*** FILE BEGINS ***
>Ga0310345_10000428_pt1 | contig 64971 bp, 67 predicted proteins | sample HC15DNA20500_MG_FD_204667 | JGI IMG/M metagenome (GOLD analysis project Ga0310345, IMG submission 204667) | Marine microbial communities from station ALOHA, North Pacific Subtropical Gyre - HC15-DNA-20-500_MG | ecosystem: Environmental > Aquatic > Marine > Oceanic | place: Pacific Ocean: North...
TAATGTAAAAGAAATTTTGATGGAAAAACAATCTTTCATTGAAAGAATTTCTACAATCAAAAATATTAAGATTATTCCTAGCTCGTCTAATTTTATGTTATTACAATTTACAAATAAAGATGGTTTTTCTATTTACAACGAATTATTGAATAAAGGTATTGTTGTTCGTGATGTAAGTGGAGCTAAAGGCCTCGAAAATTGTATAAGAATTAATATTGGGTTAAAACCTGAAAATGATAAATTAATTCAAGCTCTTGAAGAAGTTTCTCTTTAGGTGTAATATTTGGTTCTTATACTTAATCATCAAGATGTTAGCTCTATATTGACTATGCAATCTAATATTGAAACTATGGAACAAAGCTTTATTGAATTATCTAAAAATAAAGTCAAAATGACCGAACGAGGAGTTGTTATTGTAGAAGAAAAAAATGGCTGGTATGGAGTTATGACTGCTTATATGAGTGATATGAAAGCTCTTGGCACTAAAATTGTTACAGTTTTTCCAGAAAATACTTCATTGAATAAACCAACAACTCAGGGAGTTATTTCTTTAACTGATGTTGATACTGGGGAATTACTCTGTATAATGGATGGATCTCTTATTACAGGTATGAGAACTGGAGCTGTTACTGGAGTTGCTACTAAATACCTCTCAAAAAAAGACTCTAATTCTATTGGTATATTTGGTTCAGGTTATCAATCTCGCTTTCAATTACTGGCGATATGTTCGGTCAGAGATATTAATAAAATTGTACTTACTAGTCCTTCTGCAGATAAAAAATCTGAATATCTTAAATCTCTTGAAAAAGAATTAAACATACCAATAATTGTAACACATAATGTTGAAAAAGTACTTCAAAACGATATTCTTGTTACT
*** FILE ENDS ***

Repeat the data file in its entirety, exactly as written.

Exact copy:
>Ga0310345_10000428_pt1 | contig 64971 bp, 67 predicted proteins | sample HC15DNA20500_MG_FD_204667 | JGI IMG/M metagenome (GOLD analysis project Ga0310345, IMG submission 204667) | Marine microbial communities from station ALOHA, North Pacific Subtropical Gyre - HC15-DNA-20-500_MG | ecosystem: Environmental > Aquatic > Marine > Oceanic | place: Pacific Ocean: North...
TAATGTAAAAGAAATTTTGATGGAAAAACAATCTTTCATTGAAAGAATTTCTACAATCAAAAATATTAAGATTATTCCTAGCTCGTCTAATTTTATGTTATTACAATTTACAAATAAAGATGGTTTTTCTATTTACAACGAATTATTGAATAAAGGTATTGTTGTTCGTGATGTAAGTGGAGCTAAAGGCCTCGAAAATTGTATAAGAATTAATATTGGGTTAAAACCTGAAAATGATAAATTAATTCAAGCTCTTGAAGAAGTTTCTCTTTAGGTGTAATATTTGGTTCTTATACTTAATCATCAAGATGTTAGCTCTATATTGACTATGCAATCTAATATTGAAACTATGGAACAAAGCTTTATTGAATTATCTAAAAATAAAGTCAAAATGACCGAACGAGGAGTTGTTATTGTAGAAGAAAAAAATGGCTGGTATGGAGTTATGACTGCTTATATGAGTGATATGAAAGCTCTTGGCACTAAAATTGTTACAGTTTTTCCAGAAAATACTTCATTGAATAAACCAACAACTCAGGGAGTTATTTCTTTAACTGATGTTGATACTGGGGAATTACTCTGTATAATGGATGGATCTCTTATTACAGGTATGAGAACTGGAGCTGTTACTGGAGTTGCTACTAAATACCTCTCAAAAAAAGACTCTAATTCTATTGGTATATTTGGTTCAGGTTATCAATCTCGCTTTCAATTACTGGCGATATGTTCGGTCAGAGATATTAATAAAATTGTACTTACTAGTCCTTCTGCAGATAAAAAATCTGAATATCTTAAATCTCTTGAAAAAGAATTAAACATACCAATAATTGTAACACATAATGTTGAAAAAGTACTTCAAAACGATATTCTTGTTACT